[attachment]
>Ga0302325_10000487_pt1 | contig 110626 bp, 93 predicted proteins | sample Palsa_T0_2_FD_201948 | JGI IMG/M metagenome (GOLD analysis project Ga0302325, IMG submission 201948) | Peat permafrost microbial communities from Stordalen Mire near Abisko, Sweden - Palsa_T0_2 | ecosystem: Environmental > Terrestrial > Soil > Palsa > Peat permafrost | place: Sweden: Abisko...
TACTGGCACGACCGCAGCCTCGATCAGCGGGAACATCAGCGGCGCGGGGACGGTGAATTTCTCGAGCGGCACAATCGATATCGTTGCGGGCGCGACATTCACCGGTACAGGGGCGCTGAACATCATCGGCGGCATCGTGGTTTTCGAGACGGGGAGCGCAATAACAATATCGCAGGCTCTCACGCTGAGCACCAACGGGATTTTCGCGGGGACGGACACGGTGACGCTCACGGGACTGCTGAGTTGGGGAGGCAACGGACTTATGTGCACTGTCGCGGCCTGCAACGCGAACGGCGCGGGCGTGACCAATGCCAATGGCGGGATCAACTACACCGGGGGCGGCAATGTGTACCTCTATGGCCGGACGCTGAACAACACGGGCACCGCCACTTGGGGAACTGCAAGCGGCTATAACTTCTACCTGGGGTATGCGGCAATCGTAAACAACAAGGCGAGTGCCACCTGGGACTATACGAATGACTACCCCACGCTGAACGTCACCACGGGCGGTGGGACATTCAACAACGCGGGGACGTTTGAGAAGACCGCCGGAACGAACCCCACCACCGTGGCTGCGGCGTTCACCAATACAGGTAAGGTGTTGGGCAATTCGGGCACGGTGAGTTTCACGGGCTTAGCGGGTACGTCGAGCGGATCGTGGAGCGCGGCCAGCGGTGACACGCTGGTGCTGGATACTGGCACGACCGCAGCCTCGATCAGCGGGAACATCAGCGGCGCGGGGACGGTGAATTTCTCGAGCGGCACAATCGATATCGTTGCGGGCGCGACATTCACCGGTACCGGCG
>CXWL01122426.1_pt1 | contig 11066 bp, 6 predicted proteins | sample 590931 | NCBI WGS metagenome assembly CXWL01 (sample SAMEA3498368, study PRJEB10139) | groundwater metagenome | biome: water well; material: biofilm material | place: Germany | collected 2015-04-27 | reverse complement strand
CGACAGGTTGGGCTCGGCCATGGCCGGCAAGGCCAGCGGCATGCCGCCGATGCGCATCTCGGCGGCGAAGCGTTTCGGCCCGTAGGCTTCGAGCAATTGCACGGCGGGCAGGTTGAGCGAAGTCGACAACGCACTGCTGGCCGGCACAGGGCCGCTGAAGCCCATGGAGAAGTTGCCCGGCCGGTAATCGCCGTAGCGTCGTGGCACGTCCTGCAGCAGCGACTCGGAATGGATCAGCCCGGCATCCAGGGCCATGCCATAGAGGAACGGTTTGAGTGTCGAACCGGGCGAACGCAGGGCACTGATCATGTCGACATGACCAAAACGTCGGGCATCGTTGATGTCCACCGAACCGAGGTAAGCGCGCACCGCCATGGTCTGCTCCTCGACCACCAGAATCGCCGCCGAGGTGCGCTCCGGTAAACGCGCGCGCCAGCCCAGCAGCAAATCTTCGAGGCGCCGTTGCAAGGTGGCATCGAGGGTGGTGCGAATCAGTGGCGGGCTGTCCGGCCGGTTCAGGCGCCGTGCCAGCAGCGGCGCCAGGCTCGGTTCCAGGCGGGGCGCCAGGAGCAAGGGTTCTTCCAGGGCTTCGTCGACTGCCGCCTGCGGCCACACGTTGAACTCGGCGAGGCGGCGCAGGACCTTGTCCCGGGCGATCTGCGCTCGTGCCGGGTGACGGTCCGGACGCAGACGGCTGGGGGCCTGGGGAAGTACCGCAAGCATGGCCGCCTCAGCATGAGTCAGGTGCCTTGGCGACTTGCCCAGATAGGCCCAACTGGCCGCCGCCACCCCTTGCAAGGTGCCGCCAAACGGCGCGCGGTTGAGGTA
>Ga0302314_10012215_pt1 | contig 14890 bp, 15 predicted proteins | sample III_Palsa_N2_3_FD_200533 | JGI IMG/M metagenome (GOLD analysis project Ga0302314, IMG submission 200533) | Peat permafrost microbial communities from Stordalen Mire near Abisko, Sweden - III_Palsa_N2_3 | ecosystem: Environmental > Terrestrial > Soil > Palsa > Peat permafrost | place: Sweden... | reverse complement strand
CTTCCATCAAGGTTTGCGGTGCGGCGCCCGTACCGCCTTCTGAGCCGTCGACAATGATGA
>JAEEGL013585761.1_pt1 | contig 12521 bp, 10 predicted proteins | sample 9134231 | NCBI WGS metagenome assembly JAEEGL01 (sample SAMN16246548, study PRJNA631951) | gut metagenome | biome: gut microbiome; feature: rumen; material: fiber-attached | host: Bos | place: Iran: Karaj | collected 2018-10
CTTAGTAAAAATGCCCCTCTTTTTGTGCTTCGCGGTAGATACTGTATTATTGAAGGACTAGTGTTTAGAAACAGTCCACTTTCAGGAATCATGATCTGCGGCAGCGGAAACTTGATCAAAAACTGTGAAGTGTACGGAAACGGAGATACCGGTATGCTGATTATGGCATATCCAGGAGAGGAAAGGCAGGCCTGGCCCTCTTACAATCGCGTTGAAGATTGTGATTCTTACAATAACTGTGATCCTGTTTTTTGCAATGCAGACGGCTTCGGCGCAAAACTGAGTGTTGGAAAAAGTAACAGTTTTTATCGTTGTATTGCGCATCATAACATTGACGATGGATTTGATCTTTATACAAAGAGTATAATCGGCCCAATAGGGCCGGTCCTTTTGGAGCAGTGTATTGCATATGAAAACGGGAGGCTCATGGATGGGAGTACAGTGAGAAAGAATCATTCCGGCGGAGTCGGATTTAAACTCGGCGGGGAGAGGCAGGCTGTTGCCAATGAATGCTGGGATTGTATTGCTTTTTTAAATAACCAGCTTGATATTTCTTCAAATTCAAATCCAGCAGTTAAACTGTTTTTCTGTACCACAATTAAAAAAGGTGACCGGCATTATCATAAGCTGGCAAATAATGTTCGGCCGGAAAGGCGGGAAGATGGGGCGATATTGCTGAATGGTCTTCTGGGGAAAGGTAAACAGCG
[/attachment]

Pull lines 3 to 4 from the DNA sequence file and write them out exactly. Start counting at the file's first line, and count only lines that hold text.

>CXWL01122426.1_pt1 | contig 11066 bp, 6 predicted proteins | sample 590931 | NCBI WGS metagenome assembly CXWL01 (sample SAMEA3498368, study PRJEB10139) | groundwater metagenome | biome: water well; material: biofilm material | place: Germany | collected 2015-04-27 | reverse complement strand
CGACAGGTTGGGCTCGGCCATGGCCGGCAAGGCCAGCGGCATGCCGCCGATGCGCATCTCGGCGGCGAAGCGTTTCGGCCCGTAGGCTTCGAGCAATTGCACGGCGGGCAGGTTGAGCGAAGTCGACAACGCACTGCTGGCCGGCACAGGGCCGCTGAAGCCCATGGAGAAGTTGCCCGGCCGGTAATCGCCGTAGCGTCGTGGCACGTCCTGCAGCAGCGACTCGGAATGGATCAGCCCGGCATCCAGGGCCATGCCATAGAGGAACGGTTTGAGTGTCGAACCGGGCGAACGCAGGGCACTGATCATGTCGACATGACCAAAACGTCGGGCATCGTTGATGTCCACCGAACCGAGGTAAGCGCGCACCGCCATGGTCTGCTCCTCGACCACCAGAATCGCCGCCGAGGTGCGCTCCGGTAAACGCGCGCGCCAGCCCAGCAGCAAATCTTCGAGGCGCCGTTGCAAGGTGGCATCGAGGGTGGTGCGAATCAGTGGCGGGCTGTCCGGCCGGTTCAGGCGCCGTGCCAGCAGCGGCGCCAGGCTCGGTTCCAGGCGGGGCGCCAGGAGCAAGGGTTCTTCCAGGGCTTCGTCGACTGCCGCCTGCGGCCACACGTTGAACTCGGCGAGGCGGCGCAGGACCTTGTCCCGGGCGATCTGCGCTCGTGCCGGGTGACGGTCCGGACGCAGACGGCTGGGGGCCTGGGGAAGTACCGCAAGCATGGCCGCCTCAGCATGAGTCAGGTGCCTTGGCGACTTGCCCAGATAGGCCCAACTGGCCGCCGCCACCCCTTGCAAGGTGCCGCCAAACGGCGCGCGGTTGAGGTA